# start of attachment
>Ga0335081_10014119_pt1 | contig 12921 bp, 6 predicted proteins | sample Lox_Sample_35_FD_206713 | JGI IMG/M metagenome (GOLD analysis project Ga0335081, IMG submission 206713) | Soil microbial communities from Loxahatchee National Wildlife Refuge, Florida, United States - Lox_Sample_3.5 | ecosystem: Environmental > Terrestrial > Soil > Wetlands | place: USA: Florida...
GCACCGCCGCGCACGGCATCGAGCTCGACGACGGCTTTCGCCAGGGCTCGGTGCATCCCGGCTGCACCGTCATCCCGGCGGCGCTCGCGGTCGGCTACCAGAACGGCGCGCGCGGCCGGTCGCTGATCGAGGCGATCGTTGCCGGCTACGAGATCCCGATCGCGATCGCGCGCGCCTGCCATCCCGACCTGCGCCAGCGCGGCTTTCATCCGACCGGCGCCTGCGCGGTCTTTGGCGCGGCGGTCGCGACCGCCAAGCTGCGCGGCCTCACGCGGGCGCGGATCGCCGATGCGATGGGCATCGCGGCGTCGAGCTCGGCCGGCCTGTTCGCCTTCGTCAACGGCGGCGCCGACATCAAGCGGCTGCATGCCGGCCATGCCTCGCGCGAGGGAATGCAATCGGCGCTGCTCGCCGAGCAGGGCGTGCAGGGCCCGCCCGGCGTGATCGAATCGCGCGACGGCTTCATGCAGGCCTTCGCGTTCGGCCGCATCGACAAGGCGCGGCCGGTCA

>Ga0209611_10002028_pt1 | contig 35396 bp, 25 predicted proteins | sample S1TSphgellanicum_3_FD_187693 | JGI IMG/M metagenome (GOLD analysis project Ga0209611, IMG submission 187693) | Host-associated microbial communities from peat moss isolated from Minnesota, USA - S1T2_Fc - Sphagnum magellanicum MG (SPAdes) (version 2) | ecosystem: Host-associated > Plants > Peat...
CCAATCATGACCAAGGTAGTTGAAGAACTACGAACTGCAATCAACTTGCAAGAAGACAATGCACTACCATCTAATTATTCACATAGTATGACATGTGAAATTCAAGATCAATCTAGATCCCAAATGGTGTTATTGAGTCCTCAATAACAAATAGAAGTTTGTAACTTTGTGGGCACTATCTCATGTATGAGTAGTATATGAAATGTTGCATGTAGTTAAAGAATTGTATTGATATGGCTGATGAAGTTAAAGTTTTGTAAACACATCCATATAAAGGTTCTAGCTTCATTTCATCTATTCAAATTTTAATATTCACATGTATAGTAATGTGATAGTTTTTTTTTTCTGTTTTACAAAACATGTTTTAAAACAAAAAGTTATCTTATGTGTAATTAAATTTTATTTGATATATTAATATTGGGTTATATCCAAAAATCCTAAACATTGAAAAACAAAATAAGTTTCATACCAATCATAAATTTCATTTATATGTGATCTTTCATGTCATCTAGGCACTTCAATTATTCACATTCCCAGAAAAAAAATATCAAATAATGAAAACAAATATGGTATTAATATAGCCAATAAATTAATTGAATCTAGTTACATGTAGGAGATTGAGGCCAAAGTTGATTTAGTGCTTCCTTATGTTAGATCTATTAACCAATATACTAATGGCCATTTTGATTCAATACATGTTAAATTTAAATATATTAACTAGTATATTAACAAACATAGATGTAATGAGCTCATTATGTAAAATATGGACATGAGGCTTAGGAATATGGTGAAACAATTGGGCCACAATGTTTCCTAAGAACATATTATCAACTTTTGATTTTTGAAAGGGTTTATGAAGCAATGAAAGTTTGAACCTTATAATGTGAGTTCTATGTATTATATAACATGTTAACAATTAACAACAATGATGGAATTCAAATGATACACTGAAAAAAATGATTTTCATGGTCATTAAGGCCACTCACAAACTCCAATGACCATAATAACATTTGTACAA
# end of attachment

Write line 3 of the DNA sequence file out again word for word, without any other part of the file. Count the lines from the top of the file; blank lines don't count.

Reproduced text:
>Ga0209611_10002028_pt1 | contig 35396 bp, 25 predicted proteins | sample S1TSphgellanicum_3_FD_187693 | JGI IMG/M metagenome (GOLD analysis project Ga0209611, IMG submission 187693) | Host-associated microbial communities from peat moss isolated from Minnesota, USA - S1T2_Fc - Sphagnum magellanicum MG (SPAdes) (version 2) | ecosystem: Host-associated > Plants > Peat...